Here's the deal with Volvos... they exude confidence, a hunger for function, tony restraint. The p1800 influenced Coupe is stunning but fringe. Volvo owns (even still) the upscale family mover meme. The S80, S100, S1000: Whatever. Make it for China. Volvo sedans are a long way from inspiring. The reality is that if Volvo went the other way and built THE minivan to own for every medium upscale family, it would be the new Jeep Cherokee from the 1980's that started the replacement of family cars with family trucks. If the Volvo minivan were so chic, so smart so practical that you had to have it, you'd dump SUVs for it. Volvo needs that. Then nail the mpgs. Make the practicality so much of an inarguable asset, you HAVE to get the Volvo. The bonus is the high quality, the design, the integrity ...and the safety. But safety is last. It's a given with Volvo- but also with Honda, Buick, VW... so it's no longer enough to stand on. Volvo should be the definitive family brand. Every nation has families. Every upscale family spends money on one thing first: the safety of their family. It's so obvious.
        ThatsHowIRoll
        • 1 Year Ago
        @pickles
        Bernard, what are you talking about? My C30 has been rock solid. No "reliability issues".
        Bernard
        • 1 Year Ago
        @pickles
        All of that is irrelevant if the Volvo's are in the shop more than they are on the road. Volvo needs to fix their reliability issues first. There is nothing practical about a car that doesn't run.
      Robbie
      • 1 Year Ago
      I think Volvo should put this into production. It might not sell in the volume that the brand needs to sustain itself, but when someone sees that parked at the grocery store they are going to say wow. Volvo needs a jolt to the system to show people that they are a new company with new ideas. You can't create a halo with mimetic crossovers like the XC60. Those cars are the bread and butter for sure, but they aren't a gamechanger.
      PoMoMangler
      • 1 Year Ago
      Volvo has always been a niche brand in the US. It's much nicer than your average family sedan, not as luxurious or sporty as the "true" luxury brands, and weirder than just about anything. That's what's made them so interesting, though. From a business perspective, this is not a good model--hard to make money when you are targeting an ill-defined niche. To make more money, they could go downscale, upscale, mainstream, etc. Whichever way, it would somehow seem less "Volvo."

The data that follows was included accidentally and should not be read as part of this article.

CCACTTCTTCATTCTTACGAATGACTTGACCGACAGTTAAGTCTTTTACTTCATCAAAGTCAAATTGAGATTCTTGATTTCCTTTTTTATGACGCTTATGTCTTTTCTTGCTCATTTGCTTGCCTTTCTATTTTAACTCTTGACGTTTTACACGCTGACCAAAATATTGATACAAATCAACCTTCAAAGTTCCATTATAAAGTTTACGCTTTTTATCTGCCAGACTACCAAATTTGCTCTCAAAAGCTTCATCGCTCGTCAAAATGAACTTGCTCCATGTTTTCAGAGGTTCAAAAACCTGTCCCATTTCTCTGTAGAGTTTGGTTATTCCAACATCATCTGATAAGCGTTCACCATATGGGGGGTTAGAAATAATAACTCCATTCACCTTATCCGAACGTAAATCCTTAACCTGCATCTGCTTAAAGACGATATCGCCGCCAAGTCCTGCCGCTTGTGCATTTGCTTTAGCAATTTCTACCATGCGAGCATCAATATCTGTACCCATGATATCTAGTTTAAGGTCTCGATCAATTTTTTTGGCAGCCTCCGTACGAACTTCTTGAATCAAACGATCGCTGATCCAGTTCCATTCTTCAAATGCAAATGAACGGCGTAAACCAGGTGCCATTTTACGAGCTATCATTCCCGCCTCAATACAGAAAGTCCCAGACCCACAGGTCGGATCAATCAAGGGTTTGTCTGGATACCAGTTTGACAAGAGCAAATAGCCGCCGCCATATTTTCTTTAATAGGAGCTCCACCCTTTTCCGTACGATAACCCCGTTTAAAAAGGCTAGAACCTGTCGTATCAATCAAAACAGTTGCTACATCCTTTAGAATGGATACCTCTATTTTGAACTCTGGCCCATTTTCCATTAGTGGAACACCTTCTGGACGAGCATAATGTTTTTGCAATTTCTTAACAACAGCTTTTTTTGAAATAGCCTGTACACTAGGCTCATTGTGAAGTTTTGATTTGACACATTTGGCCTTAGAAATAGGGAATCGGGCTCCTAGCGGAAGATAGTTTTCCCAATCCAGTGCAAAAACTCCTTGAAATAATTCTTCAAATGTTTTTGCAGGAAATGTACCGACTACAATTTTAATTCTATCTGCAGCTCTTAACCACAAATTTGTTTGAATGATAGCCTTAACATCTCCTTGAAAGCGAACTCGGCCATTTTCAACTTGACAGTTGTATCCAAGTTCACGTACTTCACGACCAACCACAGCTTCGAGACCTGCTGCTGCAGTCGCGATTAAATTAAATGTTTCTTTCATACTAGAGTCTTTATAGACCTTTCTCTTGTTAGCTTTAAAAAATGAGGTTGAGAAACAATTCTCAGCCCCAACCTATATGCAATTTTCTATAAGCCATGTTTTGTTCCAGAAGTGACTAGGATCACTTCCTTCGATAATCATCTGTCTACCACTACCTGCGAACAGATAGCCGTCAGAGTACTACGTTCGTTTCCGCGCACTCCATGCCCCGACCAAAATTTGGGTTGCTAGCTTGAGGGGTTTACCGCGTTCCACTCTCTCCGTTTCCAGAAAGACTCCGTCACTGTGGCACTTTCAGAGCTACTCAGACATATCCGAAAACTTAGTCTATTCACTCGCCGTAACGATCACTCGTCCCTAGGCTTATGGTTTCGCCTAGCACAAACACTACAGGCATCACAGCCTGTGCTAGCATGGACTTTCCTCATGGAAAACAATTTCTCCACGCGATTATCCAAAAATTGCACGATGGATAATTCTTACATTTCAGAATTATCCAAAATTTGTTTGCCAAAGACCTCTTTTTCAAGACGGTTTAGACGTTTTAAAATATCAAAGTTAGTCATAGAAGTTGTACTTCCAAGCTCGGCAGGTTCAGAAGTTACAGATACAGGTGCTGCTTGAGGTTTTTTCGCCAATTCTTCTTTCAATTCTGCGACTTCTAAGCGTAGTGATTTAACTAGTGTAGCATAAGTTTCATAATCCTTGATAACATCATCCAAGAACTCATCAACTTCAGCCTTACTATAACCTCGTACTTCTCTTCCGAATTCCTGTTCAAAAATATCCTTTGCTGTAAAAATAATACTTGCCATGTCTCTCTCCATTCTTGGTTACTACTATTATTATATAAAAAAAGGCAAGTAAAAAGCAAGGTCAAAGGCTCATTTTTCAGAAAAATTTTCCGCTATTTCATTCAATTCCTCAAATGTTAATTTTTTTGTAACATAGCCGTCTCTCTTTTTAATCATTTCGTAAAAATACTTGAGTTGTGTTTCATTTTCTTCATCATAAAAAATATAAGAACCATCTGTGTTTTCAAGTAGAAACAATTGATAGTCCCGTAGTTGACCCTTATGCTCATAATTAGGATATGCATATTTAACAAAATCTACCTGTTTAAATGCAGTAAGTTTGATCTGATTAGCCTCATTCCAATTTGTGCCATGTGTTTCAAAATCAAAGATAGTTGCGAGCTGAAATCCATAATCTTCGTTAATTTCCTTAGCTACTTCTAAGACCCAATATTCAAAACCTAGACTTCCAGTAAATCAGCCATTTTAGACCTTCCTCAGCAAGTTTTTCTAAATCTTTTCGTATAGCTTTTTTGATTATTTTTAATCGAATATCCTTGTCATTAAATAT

Mutomi Sconi
        • 1 Year Ago
        @PoMoMangler
        not as a weird as a Citroen, with their alien green/orange goo for suspension :(
      Eli
      • 1 Year Ago
      Volvo should try to fill the market niche that Volkswagen abandoned when it cheapened the Passat and Jetta. A few grand more than the mainstream models, but a few grand less than the luxury brands. Emphasize safety, but don't option up the cars so much that they approach the true luxury category. A $35,000 Volvo is an attractive option; a $45,000 Volvo, not so much
      INCREDIBLE BOB
      • 1 Year Ago
      The entire image of Volvo in Western countries is based on sensible, prudent criteria It took Audi several decades to make the 7 series sell well -- and that end of the market does not have a lot of room. Let the Chinese boss be happy with a stretched and tarted up S80
      phreshoneTX
      • 1 Year Ago
      The S80 should get the stretch no matter what - it's no bigger inside than a 1998 S70
      breitling65
      • 1 Year Ago
      looks little like Audi A5/S5 but much uglier front and rear, Volvo is cars for old farts, and should stay this way. No way they could get into sportier coupes segment as easy.
      mookieblaylock
      • 1 Year Ago
      omg is that ugly
      Snazzydude2003
      • 1 Year Ago
      Looks like Volvo and Chevrolet teamed up to make the next gen Camaro.
      marv.shocker
      • 1 Year Ago
      The Audi Camaro amalgam...